Seeing Through the Silent Crash
Seeing Through the Silent Crash
The following was first published on Elliottwave.com on 12/21/06
Bob Prechter has borrowed from a favorite Christmas carol title, Silent Night, to name what he sees happening in the markets. He calls it a Silent Crash, and he's put his thoughts down in his most recent Theorist as well as making a video that displays the accompanying charts. He calls it a silent crash, because the large amount of credit sloshing through the system is keeping the Dow up in nominal terms, while it's falling in real terms, if measured by gold or commodities. Here's an excerpt to give you a sense of what he's thinking.
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The Silent Crash—and What Happens Next
Well, is there anything else going on around the world? This time you can read the papers to get the real story in real estate. The S&P Composite Homebuilding Index has been cut in half since stock prices topped out last year, and that’s in nominal terms. I’m not even putting it in gold terms or in terms of the CRB.
So we’ve got a crash going on in real estate. The rate of change in the median price of homes in the United States has made its lowest low going back to the 1940s, so we know this is a serious turn. Most real estate analysts are saying, “Yes, it’s bad, but it’ll be temporary just like 1990 or 1974.” But the tremendous speculation and the dramatic reversal is much more like 1929 - ’26 to ’29 - than it is like those minor pullbacks. So we think this 50 percent decline is not a correction. It’s the beginning of a much larger retrenchment.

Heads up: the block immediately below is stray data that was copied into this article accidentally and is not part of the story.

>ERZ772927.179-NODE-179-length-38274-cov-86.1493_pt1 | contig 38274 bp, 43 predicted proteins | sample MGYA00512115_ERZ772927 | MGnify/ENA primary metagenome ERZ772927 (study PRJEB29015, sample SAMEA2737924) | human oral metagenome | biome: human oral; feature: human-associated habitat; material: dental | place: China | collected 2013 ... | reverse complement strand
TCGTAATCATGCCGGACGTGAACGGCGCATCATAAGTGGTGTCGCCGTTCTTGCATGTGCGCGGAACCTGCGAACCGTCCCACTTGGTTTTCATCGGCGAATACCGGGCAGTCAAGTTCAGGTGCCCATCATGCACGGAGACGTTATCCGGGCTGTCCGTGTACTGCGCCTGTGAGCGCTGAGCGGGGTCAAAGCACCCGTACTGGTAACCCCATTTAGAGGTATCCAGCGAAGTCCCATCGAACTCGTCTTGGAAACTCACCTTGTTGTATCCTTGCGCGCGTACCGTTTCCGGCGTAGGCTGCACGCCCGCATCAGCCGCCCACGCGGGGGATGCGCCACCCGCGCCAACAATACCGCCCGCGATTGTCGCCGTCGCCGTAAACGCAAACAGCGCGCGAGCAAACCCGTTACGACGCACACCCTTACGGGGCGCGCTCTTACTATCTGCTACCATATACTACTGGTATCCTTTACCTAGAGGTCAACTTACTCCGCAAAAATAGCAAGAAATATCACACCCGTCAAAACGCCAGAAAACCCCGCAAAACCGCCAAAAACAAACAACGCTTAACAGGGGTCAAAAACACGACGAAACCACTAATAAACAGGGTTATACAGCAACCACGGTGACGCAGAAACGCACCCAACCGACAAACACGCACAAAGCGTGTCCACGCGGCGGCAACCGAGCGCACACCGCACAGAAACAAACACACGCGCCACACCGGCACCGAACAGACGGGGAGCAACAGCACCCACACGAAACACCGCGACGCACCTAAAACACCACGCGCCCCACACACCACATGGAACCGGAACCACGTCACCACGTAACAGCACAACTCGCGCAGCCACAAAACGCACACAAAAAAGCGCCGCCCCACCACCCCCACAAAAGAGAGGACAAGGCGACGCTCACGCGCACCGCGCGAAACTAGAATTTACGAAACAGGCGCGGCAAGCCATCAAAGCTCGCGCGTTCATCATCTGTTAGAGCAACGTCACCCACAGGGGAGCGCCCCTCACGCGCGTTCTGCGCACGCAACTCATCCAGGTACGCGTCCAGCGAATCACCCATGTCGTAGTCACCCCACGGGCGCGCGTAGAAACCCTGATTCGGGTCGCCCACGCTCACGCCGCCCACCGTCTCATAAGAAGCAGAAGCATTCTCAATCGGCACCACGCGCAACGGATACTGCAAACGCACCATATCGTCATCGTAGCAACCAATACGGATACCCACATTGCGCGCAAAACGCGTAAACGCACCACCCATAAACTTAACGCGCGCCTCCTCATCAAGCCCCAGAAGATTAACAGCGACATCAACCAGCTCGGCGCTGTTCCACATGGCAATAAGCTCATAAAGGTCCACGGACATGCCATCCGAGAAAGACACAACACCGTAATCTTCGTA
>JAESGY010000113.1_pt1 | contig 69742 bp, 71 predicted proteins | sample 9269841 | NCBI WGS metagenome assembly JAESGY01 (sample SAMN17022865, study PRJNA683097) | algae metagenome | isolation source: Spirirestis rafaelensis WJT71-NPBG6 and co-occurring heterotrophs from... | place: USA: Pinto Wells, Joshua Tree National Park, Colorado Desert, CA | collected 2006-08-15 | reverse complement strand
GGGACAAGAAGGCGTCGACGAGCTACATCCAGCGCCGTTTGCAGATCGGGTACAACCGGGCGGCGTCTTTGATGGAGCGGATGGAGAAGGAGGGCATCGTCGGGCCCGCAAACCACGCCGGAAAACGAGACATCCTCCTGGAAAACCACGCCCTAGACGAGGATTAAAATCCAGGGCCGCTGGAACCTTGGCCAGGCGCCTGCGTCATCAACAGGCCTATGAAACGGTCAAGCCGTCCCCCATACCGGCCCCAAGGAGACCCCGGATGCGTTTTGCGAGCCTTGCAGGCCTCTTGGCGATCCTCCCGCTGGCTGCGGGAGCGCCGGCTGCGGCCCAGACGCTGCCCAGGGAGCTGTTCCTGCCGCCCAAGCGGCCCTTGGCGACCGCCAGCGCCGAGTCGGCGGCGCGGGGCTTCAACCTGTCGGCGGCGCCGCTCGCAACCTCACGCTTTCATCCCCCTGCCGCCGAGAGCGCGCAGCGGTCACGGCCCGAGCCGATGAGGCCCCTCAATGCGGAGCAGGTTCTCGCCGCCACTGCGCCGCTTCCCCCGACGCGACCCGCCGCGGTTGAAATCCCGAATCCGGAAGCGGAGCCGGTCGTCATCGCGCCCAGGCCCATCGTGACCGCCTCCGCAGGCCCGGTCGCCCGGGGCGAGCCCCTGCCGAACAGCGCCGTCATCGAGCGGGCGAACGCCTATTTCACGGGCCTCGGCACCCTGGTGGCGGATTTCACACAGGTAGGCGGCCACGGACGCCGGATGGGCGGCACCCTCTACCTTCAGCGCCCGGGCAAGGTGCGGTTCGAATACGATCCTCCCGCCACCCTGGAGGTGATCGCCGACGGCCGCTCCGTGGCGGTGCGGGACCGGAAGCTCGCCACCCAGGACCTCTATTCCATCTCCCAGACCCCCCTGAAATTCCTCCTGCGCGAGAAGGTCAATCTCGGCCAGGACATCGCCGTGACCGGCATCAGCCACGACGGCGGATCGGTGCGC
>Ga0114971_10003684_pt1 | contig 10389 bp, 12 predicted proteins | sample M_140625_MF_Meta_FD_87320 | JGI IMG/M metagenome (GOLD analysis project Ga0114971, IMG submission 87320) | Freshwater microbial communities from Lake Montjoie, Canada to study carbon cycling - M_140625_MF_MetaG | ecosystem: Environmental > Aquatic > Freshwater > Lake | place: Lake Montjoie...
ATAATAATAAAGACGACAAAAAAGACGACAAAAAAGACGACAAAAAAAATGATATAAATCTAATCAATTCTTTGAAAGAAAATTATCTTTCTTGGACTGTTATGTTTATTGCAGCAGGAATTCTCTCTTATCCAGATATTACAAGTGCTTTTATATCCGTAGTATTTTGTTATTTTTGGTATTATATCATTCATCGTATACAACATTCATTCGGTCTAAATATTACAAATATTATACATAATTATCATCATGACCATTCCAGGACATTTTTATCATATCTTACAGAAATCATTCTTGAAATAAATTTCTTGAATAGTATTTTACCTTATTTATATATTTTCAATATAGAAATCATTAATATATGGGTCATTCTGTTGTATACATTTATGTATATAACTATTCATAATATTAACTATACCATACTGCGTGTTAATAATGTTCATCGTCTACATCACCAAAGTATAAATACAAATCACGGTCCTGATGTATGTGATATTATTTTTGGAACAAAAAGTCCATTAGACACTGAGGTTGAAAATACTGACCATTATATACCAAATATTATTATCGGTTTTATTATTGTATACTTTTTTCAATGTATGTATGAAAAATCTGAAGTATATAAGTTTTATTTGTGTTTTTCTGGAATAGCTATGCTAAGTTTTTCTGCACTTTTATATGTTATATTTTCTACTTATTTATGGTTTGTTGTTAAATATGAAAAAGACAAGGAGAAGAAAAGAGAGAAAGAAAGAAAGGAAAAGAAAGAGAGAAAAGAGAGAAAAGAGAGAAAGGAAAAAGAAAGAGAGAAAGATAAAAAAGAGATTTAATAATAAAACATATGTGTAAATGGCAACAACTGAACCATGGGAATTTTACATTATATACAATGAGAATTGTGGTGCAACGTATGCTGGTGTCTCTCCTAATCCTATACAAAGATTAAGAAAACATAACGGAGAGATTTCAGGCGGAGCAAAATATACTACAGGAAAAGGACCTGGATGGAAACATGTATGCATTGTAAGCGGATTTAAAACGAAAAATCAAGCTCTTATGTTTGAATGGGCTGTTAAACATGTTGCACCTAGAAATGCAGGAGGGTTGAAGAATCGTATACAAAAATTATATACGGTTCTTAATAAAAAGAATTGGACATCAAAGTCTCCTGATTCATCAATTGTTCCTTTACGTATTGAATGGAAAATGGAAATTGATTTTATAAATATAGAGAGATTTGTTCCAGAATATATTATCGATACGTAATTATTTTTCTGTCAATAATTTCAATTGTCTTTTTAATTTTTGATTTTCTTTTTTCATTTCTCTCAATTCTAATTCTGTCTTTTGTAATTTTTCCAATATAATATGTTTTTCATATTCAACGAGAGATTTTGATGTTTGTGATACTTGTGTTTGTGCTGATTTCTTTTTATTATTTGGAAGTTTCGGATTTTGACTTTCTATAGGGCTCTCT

It was a stealth top in real estate. This is very important. I don’t think you can find an article from 2005 last year saying, “Oh, by the way, real estate is topping out.” They were all talking about the mania and rising prices. And if they were not rising any more in one area of the country, the articles changed their focus to another area of the country where it was rising. But overall, prices were topping out in the summer of 2005.
Like every good peak, it was a stealth top that people were not noticing. I think that’s going on in the stock market in a huge way, with the real prices falling and the nominal prices holding up. Of course, now we’re seeing the result of the real estate bubble that’s now burst. It’s in headlines all around the country. “Real Estate Bubble Bursting,” “Housing Slump Puts Drag on Growth,” etc. I think if you study this page of headlines and memorize it, you’ll soon see the same kind of headlines, but they’ll be relating to the stock market.
I’d like to read a couple of lines from an article. This was in The New York Times a month ago, talking about real estate in Arizona. The article says, “Until recently, people were camping overnight, begging to be the next number in the next lot in the next house. Not only are there few new customers to talk to, but many buyers who put down a deposit are not even bothering to come back for a walk-through.” It quotes a real estate agent who says, “All of the sudden they just don’t show up.”
I think that’s exactly the scenario that we’re approaching in the stock market. People right now are camping out every night so they can buy in the morning, but soon enough, they just won’t show up. We saw something like that happen in the NASDAQ after the big bubble there, but now we’ve got it across the board again in the blue chip areas and—if you understand Elliott—that’s what we call a bear market rally.